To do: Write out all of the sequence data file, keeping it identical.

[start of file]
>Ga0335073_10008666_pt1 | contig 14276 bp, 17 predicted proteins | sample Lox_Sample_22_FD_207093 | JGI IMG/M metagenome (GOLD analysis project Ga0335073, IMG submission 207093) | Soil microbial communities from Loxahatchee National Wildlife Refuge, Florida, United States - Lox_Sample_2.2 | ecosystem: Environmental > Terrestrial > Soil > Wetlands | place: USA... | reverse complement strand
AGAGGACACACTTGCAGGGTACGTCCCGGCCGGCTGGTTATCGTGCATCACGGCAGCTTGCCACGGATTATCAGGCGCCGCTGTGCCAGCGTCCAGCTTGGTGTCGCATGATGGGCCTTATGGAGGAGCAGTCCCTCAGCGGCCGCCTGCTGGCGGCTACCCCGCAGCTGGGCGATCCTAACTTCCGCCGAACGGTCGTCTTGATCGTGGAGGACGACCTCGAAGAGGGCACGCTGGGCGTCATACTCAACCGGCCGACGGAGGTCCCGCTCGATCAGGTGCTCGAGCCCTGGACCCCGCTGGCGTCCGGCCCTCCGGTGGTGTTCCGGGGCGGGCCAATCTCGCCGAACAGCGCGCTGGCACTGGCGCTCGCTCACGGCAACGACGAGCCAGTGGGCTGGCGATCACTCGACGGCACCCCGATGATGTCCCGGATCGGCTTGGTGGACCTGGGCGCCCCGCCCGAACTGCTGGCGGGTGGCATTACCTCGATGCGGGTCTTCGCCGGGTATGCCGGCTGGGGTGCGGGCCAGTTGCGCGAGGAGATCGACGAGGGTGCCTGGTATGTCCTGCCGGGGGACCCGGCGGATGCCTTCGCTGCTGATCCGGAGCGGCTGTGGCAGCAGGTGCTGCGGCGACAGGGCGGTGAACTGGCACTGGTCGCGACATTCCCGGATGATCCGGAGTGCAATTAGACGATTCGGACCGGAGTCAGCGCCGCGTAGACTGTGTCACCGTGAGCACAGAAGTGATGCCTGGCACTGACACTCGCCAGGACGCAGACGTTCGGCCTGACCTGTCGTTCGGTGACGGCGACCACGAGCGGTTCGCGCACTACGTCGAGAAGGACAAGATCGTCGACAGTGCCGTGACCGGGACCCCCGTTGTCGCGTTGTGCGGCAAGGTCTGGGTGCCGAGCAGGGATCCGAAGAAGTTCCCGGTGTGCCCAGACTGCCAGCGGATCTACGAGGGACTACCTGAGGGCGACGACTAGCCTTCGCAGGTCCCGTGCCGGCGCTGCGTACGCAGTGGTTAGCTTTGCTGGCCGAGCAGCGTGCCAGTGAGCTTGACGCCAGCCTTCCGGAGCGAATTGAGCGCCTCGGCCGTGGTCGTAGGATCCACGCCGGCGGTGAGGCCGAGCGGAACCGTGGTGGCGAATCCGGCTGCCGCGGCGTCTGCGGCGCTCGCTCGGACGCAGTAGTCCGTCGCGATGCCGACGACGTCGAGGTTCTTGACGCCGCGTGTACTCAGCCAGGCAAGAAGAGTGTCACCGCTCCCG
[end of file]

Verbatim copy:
>Ga0335073_10008666_pt1 | contig 14276 bp, 17 predicted proteins | sample Lox_Sample_22_FD_207093 | JGI IMG/M metagenome (GOLD analysis project Ga0335073, IMG submission 207093) | Soil microbial communities from Loxahatchee National Wildlife Refuge, Florida, United States - Lox_Sample_2.2 | ecosystem: Environmental > Terrestrial > Soil > Wetlands | place: USA... | reverse complement strand
AGAGGACACACTTGCAGGGTACGTCCCGGCCGGCTGGTTATCGTGCATCACGGCAGCTTGCCACGGATTATCAGGCGCCGCTGTGCCAGCGTCCAGCTTGGTGTCGCATGATGGGCCTTATGGAGGAGCAGTCCCTCAGCGGCCGCCTGCTGGCGGCTACCCCGCAGCTGGGCGATCCTAACTTCCGCCGAACGGTCGTCTTGATCGTGGAGGACGACCTCGAAGAGGGCACGCTGGGCGTCATACTCAACCGGCCGACGGAGGTCCCGCTCGATCAGGTGCTCGAGCCCTGGACCCCGCTGGCGTCCGGCCCTCCGGTGGTGTTCCGGGGCGGGCCAATCTCGCCGAACAGCGCGCTGGCACTGGCGCTCGCTCACGGCAACGACGAGCCAGTGGGCTGGCGATCACTCGACGGCACCCCGATGATGTCCCGGATCGGCTTGGTGGACCTGGGCGCCCCGCCCGAACTGCTGGCGGGTGGCATTACCTCGATGCGGGTCTTCGCCGGGTATGCCGGCTGGGGTGCGGGCCAGTTGCGCGAGGAGATCGACGAGGGTGCCTGGTATGTCCTGCCGGGGGACCCGGCGGATGCCTTCGCTGCTGATCCGGAGCGGCTGTGGCAGCAGGTGCTGCGGCGACAGGGCGGTGAACTGGCACTGGTCGCGACATTCCCGGATGATCCGGAGTGCAATTAGACGATTCGGACCGGAGTCAGCGCCGCGTAGACTGTGTCACCGTGAGCACAGAAGTGATGCCTGGCACTGACACTCGCCAGGACGCAGACGTTCGGCCTGACCTGTCGTTCGGTGACGGCGACCACGAGCGGTTCGCGCACTACGTCGAGAAGGACAAGATCGTCGACAGTGCCGTGACCGGGACCCCCGTTGTCGCGTTGTGCGGCAAGGTCTGGGTGCCGAGCAGGGATCCGAAGAAGTTCCCGGTGTGCCCAGACTGCCAGCGGATCTACGAGGGACTACCTGAGGGCGACGACTAGCCTTCGCAGGTCCCGTGCCGGCGCTGCGTACGCAGTGGTTAGCTTTGCTGGCCGAGCAGCGTGCCAGTGAGCTTGACGCCAGCCTTCCGGAGCGAATTGAGCGCCTCGGCCGTGGTCGTAGGATCCACGCCGGCGGTGAGGCCGAGCGGAACCGTGGTGGCGAATCCGGCTGCCGCGGCGTCTGCGGCGCTCGCTCGGACGCAGTAGTCCGTCGCGATGCCGACGACGTCGAGGTTCTTGACGCCGCGTGTACTCAGCCAGGCAAGAAGAGTGTCACCGCTCCCG